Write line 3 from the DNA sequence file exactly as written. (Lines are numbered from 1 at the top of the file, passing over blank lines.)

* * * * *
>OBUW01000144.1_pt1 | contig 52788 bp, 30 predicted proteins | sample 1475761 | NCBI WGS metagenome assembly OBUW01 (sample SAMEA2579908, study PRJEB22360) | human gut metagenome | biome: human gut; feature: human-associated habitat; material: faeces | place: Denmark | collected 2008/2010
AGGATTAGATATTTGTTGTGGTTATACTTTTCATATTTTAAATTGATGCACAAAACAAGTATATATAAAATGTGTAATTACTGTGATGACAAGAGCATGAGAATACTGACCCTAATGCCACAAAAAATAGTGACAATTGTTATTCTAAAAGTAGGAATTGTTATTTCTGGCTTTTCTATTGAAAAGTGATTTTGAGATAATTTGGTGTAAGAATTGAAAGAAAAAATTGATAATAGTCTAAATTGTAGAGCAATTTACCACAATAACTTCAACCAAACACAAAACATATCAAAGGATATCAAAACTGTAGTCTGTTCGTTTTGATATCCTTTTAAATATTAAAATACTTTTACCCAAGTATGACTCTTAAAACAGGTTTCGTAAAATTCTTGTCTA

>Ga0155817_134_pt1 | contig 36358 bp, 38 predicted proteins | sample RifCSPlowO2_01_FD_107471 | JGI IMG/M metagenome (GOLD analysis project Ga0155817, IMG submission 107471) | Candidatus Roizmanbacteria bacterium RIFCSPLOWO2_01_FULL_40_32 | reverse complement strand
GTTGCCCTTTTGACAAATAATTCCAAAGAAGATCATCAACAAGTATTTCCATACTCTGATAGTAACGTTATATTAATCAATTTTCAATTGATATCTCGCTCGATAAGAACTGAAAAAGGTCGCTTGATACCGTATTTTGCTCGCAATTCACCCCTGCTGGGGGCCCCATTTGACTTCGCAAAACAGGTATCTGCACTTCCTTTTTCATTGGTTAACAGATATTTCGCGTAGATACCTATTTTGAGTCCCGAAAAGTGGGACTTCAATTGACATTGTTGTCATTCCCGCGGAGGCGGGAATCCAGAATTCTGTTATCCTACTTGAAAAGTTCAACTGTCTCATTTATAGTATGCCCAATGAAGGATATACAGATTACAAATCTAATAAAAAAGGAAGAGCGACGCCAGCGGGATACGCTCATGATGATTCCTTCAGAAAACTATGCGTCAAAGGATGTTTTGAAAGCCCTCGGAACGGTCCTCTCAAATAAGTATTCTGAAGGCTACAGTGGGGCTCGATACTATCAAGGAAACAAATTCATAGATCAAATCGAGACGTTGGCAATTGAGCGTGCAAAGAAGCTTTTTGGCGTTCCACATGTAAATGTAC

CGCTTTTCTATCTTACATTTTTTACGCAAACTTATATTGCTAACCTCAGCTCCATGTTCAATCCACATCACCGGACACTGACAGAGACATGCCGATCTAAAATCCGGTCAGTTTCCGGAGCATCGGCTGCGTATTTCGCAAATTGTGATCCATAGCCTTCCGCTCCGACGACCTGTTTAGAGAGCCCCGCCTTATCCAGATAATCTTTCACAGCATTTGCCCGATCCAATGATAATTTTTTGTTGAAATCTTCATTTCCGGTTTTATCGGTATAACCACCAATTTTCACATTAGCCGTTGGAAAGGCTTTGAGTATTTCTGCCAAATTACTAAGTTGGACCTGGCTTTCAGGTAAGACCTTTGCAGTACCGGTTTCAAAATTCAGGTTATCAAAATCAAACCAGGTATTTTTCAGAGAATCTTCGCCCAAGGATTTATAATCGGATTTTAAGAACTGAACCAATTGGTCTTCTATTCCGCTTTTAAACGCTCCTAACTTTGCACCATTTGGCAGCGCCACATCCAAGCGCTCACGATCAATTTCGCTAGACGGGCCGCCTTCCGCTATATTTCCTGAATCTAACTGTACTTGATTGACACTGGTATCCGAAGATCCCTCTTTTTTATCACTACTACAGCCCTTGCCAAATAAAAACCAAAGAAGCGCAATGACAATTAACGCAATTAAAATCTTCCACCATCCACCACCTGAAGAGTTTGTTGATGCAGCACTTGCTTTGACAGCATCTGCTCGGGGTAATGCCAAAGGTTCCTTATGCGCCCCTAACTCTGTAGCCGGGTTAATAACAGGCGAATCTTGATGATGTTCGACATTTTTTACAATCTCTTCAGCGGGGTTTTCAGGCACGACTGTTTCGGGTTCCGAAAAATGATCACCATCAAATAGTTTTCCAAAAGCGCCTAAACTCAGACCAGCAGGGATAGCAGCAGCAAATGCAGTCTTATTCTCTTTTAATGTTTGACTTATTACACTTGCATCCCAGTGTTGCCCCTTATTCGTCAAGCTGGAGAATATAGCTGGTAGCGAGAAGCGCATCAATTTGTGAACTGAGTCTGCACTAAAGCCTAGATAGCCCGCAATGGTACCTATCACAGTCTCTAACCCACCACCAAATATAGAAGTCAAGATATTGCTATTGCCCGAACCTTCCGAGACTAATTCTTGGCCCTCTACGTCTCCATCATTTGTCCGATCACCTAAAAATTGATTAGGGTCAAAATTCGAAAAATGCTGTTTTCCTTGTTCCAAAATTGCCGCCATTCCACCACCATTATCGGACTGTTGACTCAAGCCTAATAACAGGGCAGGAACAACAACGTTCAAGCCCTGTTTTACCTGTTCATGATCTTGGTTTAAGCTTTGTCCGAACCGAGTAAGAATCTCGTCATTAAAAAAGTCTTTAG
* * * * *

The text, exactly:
>Ga0155817_134_pt1 | contig 36358 bp, 38 predicted proteins | sample RifCSPlowO2_01_FD_107471 | JGI IMG/M metagenome (GOLD analysis project Ga0155817, IMG submission 107471) | Candidatus Roizmanbacteria bacterium RIFCSPLOWO2_01_FULL_40_32 | reverse complement strand